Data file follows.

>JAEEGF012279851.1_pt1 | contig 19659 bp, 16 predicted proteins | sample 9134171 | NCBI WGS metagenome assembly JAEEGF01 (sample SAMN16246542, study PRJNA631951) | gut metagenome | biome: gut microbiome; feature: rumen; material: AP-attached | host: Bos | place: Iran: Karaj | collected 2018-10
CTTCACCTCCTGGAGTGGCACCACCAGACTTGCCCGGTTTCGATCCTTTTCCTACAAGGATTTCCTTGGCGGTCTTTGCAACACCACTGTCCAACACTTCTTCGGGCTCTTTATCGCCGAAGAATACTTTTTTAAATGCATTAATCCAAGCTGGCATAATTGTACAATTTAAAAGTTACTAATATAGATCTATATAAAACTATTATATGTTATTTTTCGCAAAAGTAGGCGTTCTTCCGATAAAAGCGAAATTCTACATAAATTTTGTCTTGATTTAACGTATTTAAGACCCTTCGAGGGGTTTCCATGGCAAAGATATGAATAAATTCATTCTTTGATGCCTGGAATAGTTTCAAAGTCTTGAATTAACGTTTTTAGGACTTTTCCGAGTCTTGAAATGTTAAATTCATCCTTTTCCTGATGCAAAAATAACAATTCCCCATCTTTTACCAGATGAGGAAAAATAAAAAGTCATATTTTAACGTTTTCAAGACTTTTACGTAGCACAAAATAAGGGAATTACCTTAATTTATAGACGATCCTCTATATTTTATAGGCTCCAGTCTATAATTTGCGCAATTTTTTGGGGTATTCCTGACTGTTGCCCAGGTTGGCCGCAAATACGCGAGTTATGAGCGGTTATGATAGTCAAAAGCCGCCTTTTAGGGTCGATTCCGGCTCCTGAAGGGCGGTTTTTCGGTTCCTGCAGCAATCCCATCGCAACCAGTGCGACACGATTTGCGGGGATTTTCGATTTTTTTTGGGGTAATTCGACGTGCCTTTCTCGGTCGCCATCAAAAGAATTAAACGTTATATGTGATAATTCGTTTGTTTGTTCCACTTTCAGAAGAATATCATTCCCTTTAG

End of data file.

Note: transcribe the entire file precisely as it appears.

>JAEEGF012279851.1_pt1 | contig 19659 bp, 16 predicted proteins | sample 9134171 | NCBI WGS metagenome assembly JAEEGF01 (sample SAMN16246542, study PRJNA631951) | gut metagenome | biome: gut microbiome; feature: rumen; material: AP-attached | host: Bos | place: Iran: Karaj | collected 2018-10
CTTCACCTCCTGGAGTGGCACCACCAGACTTGCCCGGTTTCGATCCTTTTCCTACAAGGATTTCCTTGGCGGTCTTTGCAACACCACTGTCCAACACTTCTTCGGGCTCTTTATCGCCGAAGAATACTTTTTTAAATGCATTAATCCAAGCTGGCATAATTGTACAATTTAAAAGTTACTAATATAGATCTATATAAAACTATTATATGTTATTTTTCGCAAAAGTAGGCGTTCTTCCGATAAAAGCGAAATTCTACATAAATTTTGTCTTGATTTAACGTATTTAAGACCCTTCGAGGGGTTTCCATGGCAAAGATATGAATAAATTCATTCTTTGATGCCTGGAATAGTTTCAAAGTCTTGAATTAACGTTTTTAGGACTTTTCCGAGTCTTGAAATGTTAAATTCATCCTTTTCCTGATGCAAAAATAACAATTCCCCATCTTTTACCAGATGAGGAAAAATAAAAAGTCATATTTTAACGTTTTCAAGACTTTTACGTAGCACAAAATAAGGGAATTACCTTAATTTATAGACGATCCTCTATATTTTATAGGCTCCAGTCTATAATTTGCGCAATTTTTTGGGGTATTCCTGACTGTTGCCCAGGTTGGCCGCAAATACGCGAGTTATGAGCGGTTATGATAGTCAAAAGCCGCCTTTTAGGGTCGATTCCGGCTCCTGAAGGGCGGTTTTTCGGTTCCTGCAGCAATCCCATCGCAACCAGTGCGACACGATTTGCGGGGATTTTCGATTTTTTTTGGGGTAATTCGACGTGCCTTTCTCGGTCGCCATCAAAAGAATTAAACGTTATATGTGATAATTCGTTTGTTTGTTCCACTTTCAGAAGAATATCATTCCCTTTAG